Why does CO2 matter?

Because there is no planet B.

Mike Berners-Lee

Why CO2 matters

The global warming has catastrophic consequences for our planet and threatens the existence of nature and mankind. There is little doubt that it is caused by a radical increase in greenhouse gases (GHG) in our atmosphere as a result of human activity [1].


In 2016, GHG emissions measured in CO2-equivalents summed up to around 50 billion tons [2]. Atmospheric concentration of CO2 has risen by 48% from 280 ppm at the beginning of the industrial revolution in 1850 to 415 ppm today [3].


A glimpse into history shows: over the past millenia, never has the CO2 concentration reached such levels; never has there been such an increase.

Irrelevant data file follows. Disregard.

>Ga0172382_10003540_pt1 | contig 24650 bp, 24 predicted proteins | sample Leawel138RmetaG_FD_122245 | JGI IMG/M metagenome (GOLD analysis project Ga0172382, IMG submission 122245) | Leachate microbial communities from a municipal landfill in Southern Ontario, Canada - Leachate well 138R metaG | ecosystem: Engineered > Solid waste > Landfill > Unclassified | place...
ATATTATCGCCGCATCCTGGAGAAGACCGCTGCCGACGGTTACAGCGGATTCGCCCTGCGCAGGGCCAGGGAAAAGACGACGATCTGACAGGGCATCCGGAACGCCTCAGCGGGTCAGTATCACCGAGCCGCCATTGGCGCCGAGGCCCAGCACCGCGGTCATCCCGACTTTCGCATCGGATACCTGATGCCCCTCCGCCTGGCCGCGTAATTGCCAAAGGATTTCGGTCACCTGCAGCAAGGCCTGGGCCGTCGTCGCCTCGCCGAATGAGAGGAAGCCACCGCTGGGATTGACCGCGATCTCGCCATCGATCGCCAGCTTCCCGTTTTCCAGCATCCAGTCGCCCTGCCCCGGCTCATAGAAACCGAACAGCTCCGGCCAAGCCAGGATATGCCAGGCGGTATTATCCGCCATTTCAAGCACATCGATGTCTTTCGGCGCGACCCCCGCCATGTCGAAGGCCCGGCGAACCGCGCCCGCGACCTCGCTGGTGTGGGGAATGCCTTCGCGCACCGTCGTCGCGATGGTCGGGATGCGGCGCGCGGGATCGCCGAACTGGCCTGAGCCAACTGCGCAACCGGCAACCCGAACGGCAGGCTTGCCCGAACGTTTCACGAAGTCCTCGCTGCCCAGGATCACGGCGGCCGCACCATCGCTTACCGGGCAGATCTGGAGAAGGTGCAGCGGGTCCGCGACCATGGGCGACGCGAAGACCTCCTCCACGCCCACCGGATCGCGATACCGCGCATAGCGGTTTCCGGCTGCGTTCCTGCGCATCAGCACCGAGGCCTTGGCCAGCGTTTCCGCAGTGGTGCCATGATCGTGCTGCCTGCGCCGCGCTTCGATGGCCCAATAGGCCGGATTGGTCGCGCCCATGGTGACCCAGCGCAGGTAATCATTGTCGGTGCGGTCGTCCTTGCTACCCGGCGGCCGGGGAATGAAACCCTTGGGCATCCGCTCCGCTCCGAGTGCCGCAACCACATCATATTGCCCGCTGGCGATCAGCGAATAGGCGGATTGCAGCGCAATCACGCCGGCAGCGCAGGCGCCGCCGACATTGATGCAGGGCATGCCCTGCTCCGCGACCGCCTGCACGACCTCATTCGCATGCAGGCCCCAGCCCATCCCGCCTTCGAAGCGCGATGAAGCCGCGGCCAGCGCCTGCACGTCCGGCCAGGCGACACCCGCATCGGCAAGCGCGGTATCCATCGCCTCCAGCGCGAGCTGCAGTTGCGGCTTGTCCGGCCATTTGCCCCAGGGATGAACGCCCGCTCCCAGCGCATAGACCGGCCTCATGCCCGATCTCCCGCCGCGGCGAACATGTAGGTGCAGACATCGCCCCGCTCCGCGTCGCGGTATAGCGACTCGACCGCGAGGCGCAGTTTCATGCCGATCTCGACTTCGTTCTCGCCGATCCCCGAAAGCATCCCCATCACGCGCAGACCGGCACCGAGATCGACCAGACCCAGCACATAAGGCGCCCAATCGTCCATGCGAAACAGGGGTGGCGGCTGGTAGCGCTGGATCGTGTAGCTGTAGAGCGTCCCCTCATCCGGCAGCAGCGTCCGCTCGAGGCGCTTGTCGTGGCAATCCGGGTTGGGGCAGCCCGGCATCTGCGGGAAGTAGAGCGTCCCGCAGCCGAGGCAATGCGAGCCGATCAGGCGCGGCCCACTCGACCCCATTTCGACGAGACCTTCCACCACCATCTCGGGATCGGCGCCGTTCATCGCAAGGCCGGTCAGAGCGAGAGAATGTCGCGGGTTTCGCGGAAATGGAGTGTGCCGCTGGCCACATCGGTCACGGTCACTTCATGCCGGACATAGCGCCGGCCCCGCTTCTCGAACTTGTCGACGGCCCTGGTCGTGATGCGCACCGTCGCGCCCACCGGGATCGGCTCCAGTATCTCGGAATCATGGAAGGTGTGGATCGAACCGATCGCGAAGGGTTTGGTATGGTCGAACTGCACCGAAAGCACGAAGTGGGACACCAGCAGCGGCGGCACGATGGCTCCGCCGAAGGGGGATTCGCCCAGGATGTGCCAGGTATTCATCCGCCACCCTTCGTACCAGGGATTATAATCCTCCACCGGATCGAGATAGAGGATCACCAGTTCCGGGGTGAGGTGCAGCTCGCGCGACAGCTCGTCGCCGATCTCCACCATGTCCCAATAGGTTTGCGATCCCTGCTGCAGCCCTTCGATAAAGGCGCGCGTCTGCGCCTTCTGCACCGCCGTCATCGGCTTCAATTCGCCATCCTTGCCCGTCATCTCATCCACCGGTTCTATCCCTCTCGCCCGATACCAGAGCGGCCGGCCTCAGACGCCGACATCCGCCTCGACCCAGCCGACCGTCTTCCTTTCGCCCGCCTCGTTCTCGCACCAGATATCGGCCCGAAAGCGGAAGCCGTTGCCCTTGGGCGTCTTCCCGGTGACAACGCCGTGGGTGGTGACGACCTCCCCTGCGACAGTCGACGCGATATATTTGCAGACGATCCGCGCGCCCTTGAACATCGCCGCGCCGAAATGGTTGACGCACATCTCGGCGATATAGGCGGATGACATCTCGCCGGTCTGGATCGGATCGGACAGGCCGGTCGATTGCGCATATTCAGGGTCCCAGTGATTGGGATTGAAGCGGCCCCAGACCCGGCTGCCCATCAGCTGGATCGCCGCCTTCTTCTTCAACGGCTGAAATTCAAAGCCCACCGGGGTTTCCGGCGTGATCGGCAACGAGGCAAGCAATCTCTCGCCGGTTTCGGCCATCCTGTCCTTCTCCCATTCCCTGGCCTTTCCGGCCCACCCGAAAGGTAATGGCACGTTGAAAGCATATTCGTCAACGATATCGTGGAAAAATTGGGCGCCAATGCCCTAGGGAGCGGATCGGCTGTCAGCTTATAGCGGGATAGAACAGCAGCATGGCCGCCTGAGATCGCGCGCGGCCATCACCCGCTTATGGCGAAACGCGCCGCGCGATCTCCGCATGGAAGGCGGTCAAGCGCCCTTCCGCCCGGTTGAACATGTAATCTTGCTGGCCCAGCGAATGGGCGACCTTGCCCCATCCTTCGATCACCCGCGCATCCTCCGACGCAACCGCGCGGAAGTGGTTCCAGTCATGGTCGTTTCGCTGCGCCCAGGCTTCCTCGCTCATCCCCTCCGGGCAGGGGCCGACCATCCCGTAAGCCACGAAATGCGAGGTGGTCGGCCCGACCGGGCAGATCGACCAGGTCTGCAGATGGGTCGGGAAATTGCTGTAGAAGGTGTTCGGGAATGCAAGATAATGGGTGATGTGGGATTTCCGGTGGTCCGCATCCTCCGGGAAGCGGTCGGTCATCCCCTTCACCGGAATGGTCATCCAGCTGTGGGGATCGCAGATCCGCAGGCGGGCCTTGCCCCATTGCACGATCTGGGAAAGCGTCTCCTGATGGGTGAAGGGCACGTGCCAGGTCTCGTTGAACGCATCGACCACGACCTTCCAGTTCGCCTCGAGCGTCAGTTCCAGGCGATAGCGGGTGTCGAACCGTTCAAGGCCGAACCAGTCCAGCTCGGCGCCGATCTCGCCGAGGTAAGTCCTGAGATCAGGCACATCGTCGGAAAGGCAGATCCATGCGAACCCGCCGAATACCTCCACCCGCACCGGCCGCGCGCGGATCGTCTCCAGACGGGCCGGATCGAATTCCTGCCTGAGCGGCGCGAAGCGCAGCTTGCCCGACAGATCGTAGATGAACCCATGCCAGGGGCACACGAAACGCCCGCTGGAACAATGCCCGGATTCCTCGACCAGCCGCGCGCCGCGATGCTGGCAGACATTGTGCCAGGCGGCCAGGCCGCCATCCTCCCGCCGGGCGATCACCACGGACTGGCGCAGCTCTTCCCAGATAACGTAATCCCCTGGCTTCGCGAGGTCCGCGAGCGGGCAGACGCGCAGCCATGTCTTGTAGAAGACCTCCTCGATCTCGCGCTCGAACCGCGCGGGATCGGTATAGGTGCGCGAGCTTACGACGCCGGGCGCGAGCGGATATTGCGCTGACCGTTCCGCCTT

Hannah Ritchie and Max Roser (2017) - "CO₂ and Greenhouse Gas Emissions". Published online at OurWorldInData.org. Retrieved from: 'https://ourworldindata.org/co2-and-other-greenhouse-gas-emissions'

With the 2015 Paris Agreement on Climate Change many countries committed to take action in order keep global temperature well below 2°C. Scientists have developed models to calculate the remaining carbon budget - the amount of carbon emissions permitted to hold the temperature limit. The resulting amounts range from 118 billion tons CO2e to 779 billion tons CO2e - and respective time horizons between less than three and sixteen years assuming stable emissions at current levels [4].


Unless we change something, a growing population and intensified economic activity on our planet will further increase GHG emissions and amplify global warming. So why does CO2 matter? Let's join Mike Berners-Lee and agree on three fundamental facts [5]:

  1. We are in a climate emergency.

  2. It's human made.

  3. And we can do something about it.